She remembered what Hannah had said about the ice bridge ghosts. In her state of mind, she could imagine misty shapes flitting around the ice behind and around them, trying to tell them something. Did they know where Hannah was? If she looked quick enough she thought she saw them with their hollow ghost eyes in their transparent ghost bodies. It seemed they were closing in on her and Mac.

Hannah believed the ice bridge ghosts appeared when someone was about to die—or had died.

She panicked as her snowmobile sped over the ice, the wind behind shoving her along, faster and faster, as if it was trying to escape something. She was practically on top of Mac as a wave of vertigo hit her. She slowed down before she rammed him.

Her machine went into a skid and barely avoided hitting one of the evergreens. She took a couple of deep breaths to push the dizziness away. Out of the corner of her eyes, she thought she saw something standing on the ice to her right, lost in the particles of drifting snow. It looked like a shadow of a woman with her arms outstretched. Then it was gone. Yet for the split heartbeat it was there, it had scared the heck out of her. It had looked like Hannah. Impossible.

Charlotte wanted to get back to her aunt’s house where it was warm and safe—where there were no spectral shapes to taunt her. She’d never been out in a pre-blizzard before. She was beginning to understand what Mac had meant when he’d said that a whiteout could be disorienting. She wondered if it could also make a person see things that weren’t there.

She kept her attention on Mac’s silhouette when she wasn’t looking for a lost snowmobile and its rider. She didn’t want to see anything else. About three-fourths of the way to the other side, with land and trees in front of them, her eye caught unevenness in the snow a little ways off the secure path. Something in the air behind her, or was it in her head, whispered to stop. Look.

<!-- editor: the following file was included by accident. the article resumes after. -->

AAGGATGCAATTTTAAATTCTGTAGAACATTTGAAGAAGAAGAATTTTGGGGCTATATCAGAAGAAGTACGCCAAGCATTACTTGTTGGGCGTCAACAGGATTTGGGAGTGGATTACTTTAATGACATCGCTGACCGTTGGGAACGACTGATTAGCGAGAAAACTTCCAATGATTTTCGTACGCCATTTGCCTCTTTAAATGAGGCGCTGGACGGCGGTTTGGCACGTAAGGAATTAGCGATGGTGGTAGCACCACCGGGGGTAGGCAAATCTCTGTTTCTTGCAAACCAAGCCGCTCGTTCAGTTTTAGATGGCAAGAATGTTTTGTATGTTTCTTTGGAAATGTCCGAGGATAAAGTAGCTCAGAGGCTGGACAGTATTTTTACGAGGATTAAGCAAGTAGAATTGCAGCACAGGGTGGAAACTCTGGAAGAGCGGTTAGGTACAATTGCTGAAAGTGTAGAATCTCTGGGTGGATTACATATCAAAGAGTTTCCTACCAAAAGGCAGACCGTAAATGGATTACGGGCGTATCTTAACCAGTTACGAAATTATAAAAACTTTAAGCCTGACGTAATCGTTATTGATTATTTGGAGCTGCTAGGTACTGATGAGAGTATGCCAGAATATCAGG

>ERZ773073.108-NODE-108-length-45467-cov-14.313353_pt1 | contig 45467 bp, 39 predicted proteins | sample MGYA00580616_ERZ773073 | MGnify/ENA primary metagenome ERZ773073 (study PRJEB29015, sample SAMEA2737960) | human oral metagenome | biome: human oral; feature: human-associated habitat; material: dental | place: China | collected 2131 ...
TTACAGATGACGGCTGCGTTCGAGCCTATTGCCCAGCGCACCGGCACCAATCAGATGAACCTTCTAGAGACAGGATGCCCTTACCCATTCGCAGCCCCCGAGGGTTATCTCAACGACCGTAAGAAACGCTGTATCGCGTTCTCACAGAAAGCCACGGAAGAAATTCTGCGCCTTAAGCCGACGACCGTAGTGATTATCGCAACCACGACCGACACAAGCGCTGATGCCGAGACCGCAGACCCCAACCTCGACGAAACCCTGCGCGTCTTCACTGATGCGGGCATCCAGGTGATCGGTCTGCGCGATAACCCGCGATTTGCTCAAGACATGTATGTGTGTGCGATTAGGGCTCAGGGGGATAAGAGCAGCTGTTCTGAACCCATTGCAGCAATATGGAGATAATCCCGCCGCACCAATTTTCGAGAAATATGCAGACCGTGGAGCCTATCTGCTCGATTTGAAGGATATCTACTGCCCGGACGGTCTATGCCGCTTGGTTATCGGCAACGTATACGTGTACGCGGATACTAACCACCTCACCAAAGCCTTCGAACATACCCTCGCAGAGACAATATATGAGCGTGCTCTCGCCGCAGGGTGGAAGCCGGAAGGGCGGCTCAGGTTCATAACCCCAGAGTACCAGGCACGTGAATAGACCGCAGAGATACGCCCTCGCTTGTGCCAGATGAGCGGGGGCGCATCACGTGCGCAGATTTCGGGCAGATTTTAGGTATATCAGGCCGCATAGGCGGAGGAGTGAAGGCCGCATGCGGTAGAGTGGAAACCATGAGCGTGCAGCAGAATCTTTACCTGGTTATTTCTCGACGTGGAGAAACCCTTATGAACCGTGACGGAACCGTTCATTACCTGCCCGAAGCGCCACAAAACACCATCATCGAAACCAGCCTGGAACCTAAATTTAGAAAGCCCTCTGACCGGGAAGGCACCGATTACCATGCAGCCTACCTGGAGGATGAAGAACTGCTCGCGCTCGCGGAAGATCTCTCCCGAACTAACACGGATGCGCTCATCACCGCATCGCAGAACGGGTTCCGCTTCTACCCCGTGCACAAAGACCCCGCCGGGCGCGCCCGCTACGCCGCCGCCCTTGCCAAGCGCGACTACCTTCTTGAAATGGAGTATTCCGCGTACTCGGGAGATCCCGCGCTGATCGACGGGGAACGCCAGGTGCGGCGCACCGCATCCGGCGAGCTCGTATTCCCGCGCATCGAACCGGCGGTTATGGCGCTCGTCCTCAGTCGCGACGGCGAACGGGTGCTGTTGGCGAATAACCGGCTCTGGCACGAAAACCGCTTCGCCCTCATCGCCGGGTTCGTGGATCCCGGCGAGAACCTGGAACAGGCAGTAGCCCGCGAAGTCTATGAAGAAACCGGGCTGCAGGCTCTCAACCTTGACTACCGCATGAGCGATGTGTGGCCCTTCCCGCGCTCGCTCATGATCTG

After honking the horn and blinking her lights three times, she swerved closer, but not too close, to the rough patch. She cut the engine and dug out a flashlight from the saddlebag to examine the irregularities. In the glow, she saw there were spikes in the blanket of snow covering the ice.

Had something gone through the ice there?

She was on her knees, with her face in her hands, when Mac joined her with another flashlight. He gently brought her to her feet and guided her to her snowmobile. He walked back to the rough patch. He examined it, getting as near as he dared. He directed his flashlight at the mound. Charlotte could tell by the way his shoulders slumped that he’d found something he hadn’t wanted to find.

He returned to her. The wind had died down to a whisper after the roar.

“Something’s gone through the ice in days past. It’s been broken and refrozen.”

“Hannah?” she breathed.

“Could be. It’s too early to know. Sometimes something goes through and crawls out, wet, scared and cold—but alive. It happens. Maybe a deer or a bear. There are bears on the mainland; did you know that? Every once in a while they wander onto the ice. Anyway, the unevenness doesn’t necessarily mean something is down there...doesn’t mean it’s Hannah, either.”

Mac put his arm around Charlotte’s shoulders. “Let’s go before the storm gets any worse and we get lost, too. When it passes I’ll get men out here to see if there’s anything down there. Come on.”

He drove beside her to shore, both of them staying so tight to the evergreens they clipped a few. She wanted to reach the woods, the solid ground of the island. She wanted to get off the ice bridge and leave what she feared she’d seen on the ice—the ghosts—behind them.

Thank you Kathryn for taking part in my Author Spotlight interview!  I hope your writing continues to flourish and we hope to see more of you in the future.
If you or an author/illustrator you know is interested in being interviewed, feel free to send me an email at

Friday, December 9, 2011

Besides Writing . . . Archery!

Nothing like archery on a foggy, Autumn day
This week, I'd like to start a new kind of post that veers away from my writing side.  Yes, writing does take up about 60% of my time and existence (okay, maybe more like 80% of my existence), but there are other activities I enjoy that help me get away from the computer screen.  One of these activities is archery.  And no, I don't mean the modern kind where you have all the fancy do-dads to help you hit the target (which would probably help me due to all the time I spend staring at my laptop screen, slowly growing blind . . .).  Nope.  I'm old-fashioned, and so is my bow (well, as old-fashioned as I could get it with my limited funds and resources).

A close call